TypeError: Illegal __bases__ assignment: Err#32175

Then the user can either try something different, or search the docs
and comp.lang.python for something very specific.  He won't waste time
when the message says "items must be classes" and they already are

>> >However, newAnimal could be written like this:
>> >
>> >def newAnimal(bases=(Animal,), ns=None):
>> >    if ns is None:
>> >        ns = {}
>> >    ns['_count'] = 0
>> >    return type('C', bases, ns)
>> >
>> >which 
>> >
>> >a) doesn't use the name of a builtin as a variable
>> >b) doesn't suffer the 'mutable default arguments' problem
>> >c) is rather less insane
>> >d) actually works :-) (probably, haven't tested it)
>> It works great.  The only thing I would change is the return line,
>> making that
>>     globals()[name] = type(name, bases, nsdict)

Is there a better way to avoid spelling out the classname twice.  I
worry about subtle errors that could result from simple typos like

BoaConstrictor = newAnimal('BoaConstritcor', bases, nsdict)

>> so we don't have to type the name twice when creating a new class.
>> I've also added an __init__ function.  Using the factory is now very
>> easy:
>> >>> newAnimal('Dog',(Mammal,))
>> >>> dog1 = Dog()
>> Hello from __init__ in Dog
>> >>> Dog._count
>> 1
>> The main limitation I see in using a factory function like this,
>> instead of a metaclass,
>  ^^^^^^^^^^^^^^^^^^^^^^
>What a what?  I _really_ don't think you mean metaclass here.

Yes, I do mean metaclasses, and this is one of the few applications I
have found that make sense for non-experts.  I've been back-and-forth
a couple of times on the question whether to include metaclasses in my
OOP chapter.  Most experts say no. Alex Martelli seems to think this
is an over-reaction.  His example in Nutshell is the best I've seen,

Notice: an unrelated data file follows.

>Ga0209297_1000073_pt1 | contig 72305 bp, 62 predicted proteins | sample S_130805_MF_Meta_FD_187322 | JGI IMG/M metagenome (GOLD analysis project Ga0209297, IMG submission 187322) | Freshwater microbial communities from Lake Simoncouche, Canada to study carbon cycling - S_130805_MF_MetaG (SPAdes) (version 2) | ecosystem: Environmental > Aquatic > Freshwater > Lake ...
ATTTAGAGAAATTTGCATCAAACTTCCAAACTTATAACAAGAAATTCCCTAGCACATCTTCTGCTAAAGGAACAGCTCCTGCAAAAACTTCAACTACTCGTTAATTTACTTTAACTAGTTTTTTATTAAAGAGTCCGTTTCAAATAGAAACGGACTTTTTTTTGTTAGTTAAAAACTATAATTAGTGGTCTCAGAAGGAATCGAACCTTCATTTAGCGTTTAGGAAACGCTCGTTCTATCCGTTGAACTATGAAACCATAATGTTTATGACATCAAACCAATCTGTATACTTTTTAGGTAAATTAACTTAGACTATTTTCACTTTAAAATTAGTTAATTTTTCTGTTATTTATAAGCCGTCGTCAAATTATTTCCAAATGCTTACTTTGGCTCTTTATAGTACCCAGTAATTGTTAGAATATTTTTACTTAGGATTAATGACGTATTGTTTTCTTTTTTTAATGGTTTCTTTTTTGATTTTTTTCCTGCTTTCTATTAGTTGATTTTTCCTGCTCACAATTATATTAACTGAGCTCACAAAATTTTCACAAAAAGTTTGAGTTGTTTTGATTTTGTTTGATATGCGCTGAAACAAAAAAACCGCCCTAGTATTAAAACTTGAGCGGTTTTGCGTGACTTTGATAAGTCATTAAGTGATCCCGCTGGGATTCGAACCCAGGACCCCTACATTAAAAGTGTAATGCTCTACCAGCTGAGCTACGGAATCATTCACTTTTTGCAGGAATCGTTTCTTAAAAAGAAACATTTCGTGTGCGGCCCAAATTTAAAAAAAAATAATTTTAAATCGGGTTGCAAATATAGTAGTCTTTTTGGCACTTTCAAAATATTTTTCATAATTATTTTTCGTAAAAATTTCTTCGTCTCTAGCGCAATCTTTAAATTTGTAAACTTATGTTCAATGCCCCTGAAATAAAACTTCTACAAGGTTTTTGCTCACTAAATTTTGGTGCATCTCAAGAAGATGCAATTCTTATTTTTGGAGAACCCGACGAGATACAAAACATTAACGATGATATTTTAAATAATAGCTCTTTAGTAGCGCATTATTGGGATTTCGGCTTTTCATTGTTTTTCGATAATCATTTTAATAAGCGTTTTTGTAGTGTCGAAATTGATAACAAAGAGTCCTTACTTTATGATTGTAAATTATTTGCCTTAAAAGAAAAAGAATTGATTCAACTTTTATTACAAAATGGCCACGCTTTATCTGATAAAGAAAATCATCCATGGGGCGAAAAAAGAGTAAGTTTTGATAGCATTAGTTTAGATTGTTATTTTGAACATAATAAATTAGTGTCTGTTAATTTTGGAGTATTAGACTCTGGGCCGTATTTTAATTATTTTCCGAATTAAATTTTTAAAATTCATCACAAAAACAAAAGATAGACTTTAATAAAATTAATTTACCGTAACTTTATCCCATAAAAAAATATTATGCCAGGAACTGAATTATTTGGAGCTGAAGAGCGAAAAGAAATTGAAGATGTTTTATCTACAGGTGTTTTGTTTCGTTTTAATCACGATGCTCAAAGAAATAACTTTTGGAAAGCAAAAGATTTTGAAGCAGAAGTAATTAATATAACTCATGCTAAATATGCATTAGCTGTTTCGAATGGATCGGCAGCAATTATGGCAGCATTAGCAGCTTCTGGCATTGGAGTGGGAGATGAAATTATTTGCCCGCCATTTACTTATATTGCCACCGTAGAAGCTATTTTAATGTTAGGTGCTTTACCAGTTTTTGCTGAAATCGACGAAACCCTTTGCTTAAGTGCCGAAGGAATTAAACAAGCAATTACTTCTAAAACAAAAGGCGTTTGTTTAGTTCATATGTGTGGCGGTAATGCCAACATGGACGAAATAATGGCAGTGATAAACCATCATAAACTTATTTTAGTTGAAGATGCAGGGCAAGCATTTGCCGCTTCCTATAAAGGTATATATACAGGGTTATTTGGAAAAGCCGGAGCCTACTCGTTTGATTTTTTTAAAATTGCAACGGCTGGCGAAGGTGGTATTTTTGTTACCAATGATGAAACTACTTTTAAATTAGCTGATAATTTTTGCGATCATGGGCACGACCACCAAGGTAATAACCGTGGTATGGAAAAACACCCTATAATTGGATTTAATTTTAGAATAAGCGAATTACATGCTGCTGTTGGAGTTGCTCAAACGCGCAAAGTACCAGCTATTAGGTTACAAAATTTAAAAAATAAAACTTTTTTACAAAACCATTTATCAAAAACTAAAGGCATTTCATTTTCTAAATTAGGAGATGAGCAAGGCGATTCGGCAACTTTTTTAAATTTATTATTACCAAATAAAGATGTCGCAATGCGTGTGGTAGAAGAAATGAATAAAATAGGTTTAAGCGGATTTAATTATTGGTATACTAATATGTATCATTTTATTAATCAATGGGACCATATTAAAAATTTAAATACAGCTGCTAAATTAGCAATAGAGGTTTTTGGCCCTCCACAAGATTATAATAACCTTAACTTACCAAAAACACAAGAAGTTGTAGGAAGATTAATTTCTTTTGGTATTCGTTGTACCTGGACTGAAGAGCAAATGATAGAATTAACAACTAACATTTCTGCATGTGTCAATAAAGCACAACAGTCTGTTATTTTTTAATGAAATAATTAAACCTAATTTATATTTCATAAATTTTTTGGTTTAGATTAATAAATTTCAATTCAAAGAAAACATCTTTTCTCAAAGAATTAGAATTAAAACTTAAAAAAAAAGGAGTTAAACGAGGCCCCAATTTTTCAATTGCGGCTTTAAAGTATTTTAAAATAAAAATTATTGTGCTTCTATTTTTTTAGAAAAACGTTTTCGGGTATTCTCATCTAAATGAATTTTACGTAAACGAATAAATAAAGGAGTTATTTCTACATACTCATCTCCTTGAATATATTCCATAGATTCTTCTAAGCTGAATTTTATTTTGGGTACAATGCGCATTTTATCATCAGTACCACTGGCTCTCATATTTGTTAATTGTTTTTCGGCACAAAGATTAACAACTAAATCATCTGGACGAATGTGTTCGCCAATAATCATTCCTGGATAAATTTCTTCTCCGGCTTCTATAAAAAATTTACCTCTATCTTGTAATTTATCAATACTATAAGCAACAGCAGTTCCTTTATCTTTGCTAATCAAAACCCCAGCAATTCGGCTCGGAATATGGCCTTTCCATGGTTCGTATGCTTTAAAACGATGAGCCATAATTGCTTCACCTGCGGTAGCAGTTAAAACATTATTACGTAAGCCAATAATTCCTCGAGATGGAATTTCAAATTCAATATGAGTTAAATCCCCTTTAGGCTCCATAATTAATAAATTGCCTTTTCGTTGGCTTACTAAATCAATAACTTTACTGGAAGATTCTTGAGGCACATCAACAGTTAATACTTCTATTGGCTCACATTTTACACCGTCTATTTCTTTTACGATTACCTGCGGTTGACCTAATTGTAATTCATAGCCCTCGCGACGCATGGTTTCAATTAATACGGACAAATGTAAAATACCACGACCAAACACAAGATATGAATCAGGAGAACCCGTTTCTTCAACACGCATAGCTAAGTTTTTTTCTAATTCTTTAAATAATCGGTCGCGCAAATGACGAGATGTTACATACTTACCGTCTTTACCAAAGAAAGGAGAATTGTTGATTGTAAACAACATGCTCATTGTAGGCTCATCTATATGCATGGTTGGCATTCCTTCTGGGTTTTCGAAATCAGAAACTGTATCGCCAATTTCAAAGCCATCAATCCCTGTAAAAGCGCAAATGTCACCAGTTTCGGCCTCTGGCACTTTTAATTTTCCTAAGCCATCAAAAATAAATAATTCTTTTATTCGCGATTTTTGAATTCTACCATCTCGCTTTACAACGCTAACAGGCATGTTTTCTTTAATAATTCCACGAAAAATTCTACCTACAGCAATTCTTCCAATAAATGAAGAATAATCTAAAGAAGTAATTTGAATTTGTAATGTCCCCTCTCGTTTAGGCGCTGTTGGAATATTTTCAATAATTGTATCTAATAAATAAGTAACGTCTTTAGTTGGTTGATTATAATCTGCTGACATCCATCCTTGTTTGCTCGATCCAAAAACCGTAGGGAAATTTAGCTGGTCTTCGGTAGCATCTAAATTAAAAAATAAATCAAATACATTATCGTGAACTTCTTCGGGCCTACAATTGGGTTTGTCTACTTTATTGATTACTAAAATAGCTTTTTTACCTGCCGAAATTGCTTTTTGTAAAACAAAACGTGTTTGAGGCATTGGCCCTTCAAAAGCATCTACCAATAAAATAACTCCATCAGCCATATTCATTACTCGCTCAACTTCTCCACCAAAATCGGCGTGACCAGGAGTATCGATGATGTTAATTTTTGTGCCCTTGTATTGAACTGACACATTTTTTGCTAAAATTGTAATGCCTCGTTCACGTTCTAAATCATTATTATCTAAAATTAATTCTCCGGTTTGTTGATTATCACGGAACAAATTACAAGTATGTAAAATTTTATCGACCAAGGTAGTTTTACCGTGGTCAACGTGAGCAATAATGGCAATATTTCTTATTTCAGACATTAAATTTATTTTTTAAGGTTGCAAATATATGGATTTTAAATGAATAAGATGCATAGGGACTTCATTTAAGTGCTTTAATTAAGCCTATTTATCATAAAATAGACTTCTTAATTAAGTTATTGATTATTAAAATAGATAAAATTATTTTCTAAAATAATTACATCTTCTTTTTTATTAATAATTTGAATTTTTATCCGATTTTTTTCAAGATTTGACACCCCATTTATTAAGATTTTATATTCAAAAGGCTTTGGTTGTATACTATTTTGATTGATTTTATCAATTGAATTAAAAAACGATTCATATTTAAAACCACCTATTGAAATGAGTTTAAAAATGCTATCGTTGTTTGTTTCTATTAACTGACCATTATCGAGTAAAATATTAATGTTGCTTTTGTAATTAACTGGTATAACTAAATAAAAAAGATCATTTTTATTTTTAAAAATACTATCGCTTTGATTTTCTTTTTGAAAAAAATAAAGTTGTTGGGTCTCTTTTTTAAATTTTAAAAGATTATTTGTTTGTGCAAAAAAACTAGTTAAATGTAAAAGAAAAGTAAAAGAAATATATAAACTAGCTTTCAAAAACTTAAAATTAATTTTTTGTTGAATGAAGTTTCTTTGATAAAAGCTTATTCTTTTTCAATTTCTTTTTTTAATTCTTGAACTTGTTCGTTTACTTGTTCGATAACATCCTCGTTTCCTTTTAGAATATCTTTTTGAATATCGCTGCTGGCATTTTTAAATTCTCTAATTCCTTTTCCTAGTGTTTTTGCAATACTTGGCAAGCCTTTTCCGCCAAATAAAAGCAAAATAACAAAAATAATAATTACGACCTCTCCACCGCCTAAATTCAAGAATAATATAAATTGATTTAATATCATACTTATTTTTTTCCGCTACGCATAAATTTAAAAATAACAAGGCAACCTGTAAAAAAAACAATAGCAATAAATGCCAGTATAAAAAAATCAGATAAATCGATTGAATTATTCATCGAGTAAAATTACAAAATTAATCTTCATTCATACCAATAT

however, I just modified it to move his metaclass methods, __init__
and __repr__ to the parent class, MetaBunch, and it runs just fine
using normal inheritance rather than metaclassing.  It also seems to
be more efficient in memory usage, although I can't verify that.  I'm
just assuming that you get one copy of a method when you use
inheritance, and multiple copies when you put the method in a

>> is that I can't customize the new animal as easily, because I don't
>> have an indented block like in a class definition.  I've got to call
>> the newAnimal function, then add a bunch of attributes one at a
>> time, with fully-qualified names.
>> Dog.temperature = 102
>> Dog.pulse = 82
>> Dog.respiration = 36
>Well, there are ways around that, too, eg:
>def newAnimal(bases=(Animal,), **kw):
>    kw['_count'] = 0
>    return type('C', bases, kw)
>Dog = newAnimal('Dog', (Mammal,), temperature=102, respiration=36)
>> If I'm adding methods, it gets even messier, because I've got to
>> define functions at the module level, then assign them to attributes
>> of Dog, then maybe delete all the excess names from the module
>> namespace.
>Well, not necessarily.  Use the third parameter to the call to type().

I don't see how this avoids the need to define a temporary function at
the module level:

def bmr(t,p,r):
   ... some complex function of temperature, pulse, and respiration

BoaConstrictor =
newAnimal('BoaConstrictor',(Reptile,),temperature=102, pulse=82,
repsiration=36, bmr=bmr)
del bmr

Compare this mess to:

class BoaConstrictor(Reptile):
    temperature = 102
    pulse = 82
    respiration = 36
    def bmr(t,p,r):

Reptile inherits from Animal, which has a metaclass providing all the
common class variables, like _count.  All the data and methods unique
to BoaConstrictor are in a normal class definition, not cluttering the
module namespace.

>> I have one last question. In reviewing all the ways to solve the
>> problem of creating specialized classes, I see there is a function
>> new.classobj(name, bases, dict) which appears to do the same thing as
>> type(name, bases, dict).  
>new.classobj() is a holdover from the days of old-style classes,
>though I see it creates new-style classes if passed new-style bases...
>> What is the purpose of classobj()?  The name is a little more
>> self-explanatory than 'type', but using it requires a module import.
>Historical cruft, more-or-less.

Then we need a note saying this in section 3.27 of the Library
Reference.  Otherwise new code will continue to use these functions
instead of type().

-- Dave